If you are looking for a testament to the quality of life in Steamboat, it’s during this difficult time when we’re all having to learn to live within new constraints to staying safe and healthy. The good news? There are few places better to do that than Steamboat. For so many of us here in the Yampa Valley, our lives and values revolve around an active lifestyle, enjoying the outdoors, our families, and our small-town community. Nothing can change that.


The mountains, the natural beauty that surrounds us, doesn’t shut down. There are still plenty of ways to get out and enjoy it. In fact, it’s more important than ever to get plenty of fresh air and vitamin D—by far the best medicine. There’s plenty of space for everyone to get out and play six feet apart and then some. Miles, even. Despite these difficult times, the mountains are unchanging, and that’s what it’s all about.


Walk it off

Finding dry trails to hike and bike in spring can be tricky in the Rockies, where there’s more mud than flowers during the seasonally ambiguous months of April and May. Look no farther than the Yampa River Core Trail, a 7.5-mile paved bike path that meanders along the Yampa River. Its gentle rolling terrain makes it perfect for a walk, jog, leisurely stroll, or that first bike ride of the season. Go long or short, fast or slow; no matter what means you choose, moving your body and getting some fresh air is the way to go.

Hike it up

Just because there’s still snow on the ground doesn’t mean you can’t hike. In fact, well-trodden routes like those on Emerald Mountain and Spring Creek mean whatever snow is still left is well-packed enough that snowshoes aren’t required (though you may want to consider a pair of stabilizers, strap-on traction devices that make it easier to tread on slippery, icy or less stable terrain). Both hikes are town favorites because they’re relatively short (both routes are just under 4 miles and take around an hour, give or take). It’s the perfect amount of time to take that stuck-at-home break, get your heart rate up, and to clear your mind.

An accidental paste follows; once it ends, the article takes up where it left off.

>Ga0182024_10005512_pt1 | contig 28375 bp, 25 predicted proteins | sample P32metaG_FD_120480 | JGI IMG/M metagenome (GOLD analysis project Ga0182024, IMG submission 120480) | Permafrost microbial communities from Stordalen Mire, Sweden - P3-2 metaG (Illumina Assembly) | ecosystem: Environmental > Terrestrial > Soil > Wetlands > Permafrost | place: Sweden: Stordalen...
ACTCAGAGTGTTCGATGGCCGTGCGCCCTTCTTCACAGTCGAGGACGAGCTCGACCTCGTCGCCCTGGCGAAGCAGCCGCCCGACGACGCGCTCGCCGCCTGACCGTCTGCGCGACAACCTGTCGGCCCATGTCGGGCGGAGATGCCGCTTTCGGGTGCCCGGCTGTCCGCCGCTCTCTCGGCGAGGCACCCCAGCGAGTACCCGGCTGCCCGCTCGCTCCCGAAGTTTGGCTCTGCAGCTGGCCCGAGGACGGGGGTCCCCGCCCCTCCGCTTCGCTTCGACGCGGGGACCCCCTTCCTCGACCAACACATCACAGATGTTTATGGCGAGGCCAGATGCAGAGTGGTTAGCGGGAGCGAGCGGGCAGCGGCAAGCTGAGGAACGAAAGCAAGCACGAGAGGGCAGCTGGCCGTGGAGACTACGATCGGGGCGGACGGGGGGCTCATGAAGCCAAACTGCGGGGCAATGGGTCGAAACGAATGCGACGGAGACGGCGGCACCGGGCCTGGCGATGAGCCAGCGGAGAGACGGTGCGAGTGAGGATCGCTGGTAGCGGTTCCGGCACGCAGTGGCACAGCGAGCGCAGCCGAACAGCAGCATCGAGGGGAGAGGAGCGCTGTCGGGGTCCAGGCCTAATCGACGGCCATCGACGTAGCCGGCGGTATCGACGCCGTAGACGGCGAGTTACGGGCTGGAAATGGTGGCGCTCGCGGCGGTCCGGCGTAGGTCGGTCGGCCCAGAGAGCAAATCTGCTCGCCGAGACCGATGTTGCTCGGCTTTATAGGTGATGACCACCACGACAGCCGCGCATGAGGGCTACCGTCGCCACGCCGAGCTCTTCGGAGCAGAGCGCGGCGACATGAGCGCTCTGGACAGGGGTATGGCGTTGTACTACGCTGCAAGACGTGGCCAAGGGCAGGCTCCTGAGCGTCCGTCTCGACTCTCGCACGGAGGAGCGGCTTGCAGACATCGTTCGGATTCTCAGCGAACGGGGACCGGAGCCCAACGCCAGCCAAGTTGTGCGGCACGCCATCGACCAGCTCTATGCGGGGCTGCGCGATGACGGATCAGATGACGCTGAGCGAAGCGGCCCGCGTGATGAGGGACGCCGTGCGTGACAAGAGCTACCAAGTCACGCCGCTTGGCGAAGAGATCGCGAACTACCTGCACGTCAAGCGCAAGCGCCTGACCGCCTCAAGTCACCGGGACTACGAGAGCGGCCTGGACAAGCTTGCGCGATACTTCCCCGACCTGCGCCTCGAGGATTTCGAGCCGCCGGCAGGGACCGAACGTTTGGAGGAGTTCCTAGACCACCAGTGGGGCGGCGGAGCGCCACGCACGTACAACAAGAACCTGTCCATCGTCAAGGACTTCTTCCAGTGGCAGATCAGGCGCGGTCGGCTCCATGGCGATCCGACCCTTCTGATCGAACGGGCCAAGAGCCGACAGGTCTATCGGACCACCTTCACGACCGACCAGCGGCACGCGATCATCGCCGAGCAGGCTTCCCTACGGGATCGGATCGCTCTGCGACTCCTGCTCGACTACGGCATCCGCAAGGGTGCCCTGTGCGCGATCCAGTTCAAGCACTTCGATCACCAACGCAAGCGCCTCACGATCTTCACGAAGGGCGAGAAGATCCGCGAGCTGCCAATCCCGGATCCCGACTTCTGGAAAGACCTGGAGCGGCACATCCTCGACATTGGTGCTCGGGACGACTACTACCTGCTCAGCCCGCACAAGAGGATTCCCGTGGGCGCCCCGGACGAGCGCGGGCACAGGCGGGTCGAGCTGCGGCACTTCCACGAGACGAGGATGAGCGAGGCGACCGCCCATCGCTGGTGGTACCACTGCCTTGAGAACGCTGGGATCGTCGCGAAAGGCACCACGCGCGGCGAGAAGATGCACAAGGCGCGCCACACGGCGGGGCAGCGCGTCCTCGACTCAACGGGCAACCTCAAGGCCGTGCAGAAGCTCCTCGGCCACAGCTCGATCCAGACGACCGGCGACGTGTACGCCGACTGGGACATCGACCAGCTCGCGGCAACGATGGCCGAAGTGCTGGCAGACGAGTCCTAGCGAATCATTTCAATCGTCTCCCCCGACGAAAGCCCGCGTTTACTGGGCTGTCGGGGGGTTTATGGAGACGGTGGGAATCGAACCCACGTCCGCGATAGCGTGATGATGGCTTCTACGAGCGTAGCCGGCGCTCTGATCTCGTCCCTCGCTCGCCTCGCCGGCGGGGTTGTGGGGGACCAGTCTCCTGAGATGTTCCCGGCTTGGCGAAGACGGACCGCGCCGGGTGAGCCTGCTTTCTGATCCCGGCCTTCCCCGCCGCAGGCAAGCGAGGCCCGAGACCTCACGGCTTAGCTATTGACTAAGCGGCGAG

Give me some skin

There’s a reason uphilling (also known as Alpine Touring or skinning) is so popular. People love the ability to “earn their turns” by skinning up to ski down. It turns alpine skiing from a chairlift-riding leisure sport into a full-on fitness activity. Simply put, it’s a great workout. It also allows skiers to keep skiing even when the lifts stop spinning. Buffalo Pass and Rabbit Ears Pass are both popular wilderness areas that offer great terrain and north-facing slopes with powder stashes that can be found late into the season. As the locals like to say, “If there’s snow, always go.”

Go cross-country (without having to go far).

Nordic skiing is one of the most efficient workouts you can get as it requires balance, and both upper and lower body strength. While most groomed cross country ski areas are closed, the extensive network of trails on Rabbit Ears Pass continues to deliver ample snowpack and plenty of options from shorter, easier loops to longer, more challenging routes. This remote and vast wilderness area offers a true escape from the world, a quiet place where the natural beauty truly speaks volumes.


A river runs through it.

You don’t have to wait for summer to fish the Yampa. The lack of crowds in spring makes it an even more peaceful, solo experience. You can fish right in town or venture out to more remote areas like Sarvis Creek (south of Stagecoach) or try your luck on the Elk River out at the Christina State Wildlife Area north of town. There’s nothing like standing in a river to shift your perspective, and when you finally catch one—it’s totally off the hook.

Zoom you later.

The most important thing you can do when you are spending a lot of time at home is to move and breathe, even when the weather doesn’t cooperate (which is often the case in the unpredictable weather patterns of spring). Good thing several of Steamboat’s yoga and fitness studios are offering live classes on Zoom. It’s a great way to stick with your practice but also to connect with your community and to support those businesses who may be struggling to weather a whole new kind of winter storm. Just remember: social distance doesn’t mean you can’t come together—Steamboat style.

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Charlie Dresen 970-846-6435 or Charlie@SteamboatsMyHome.com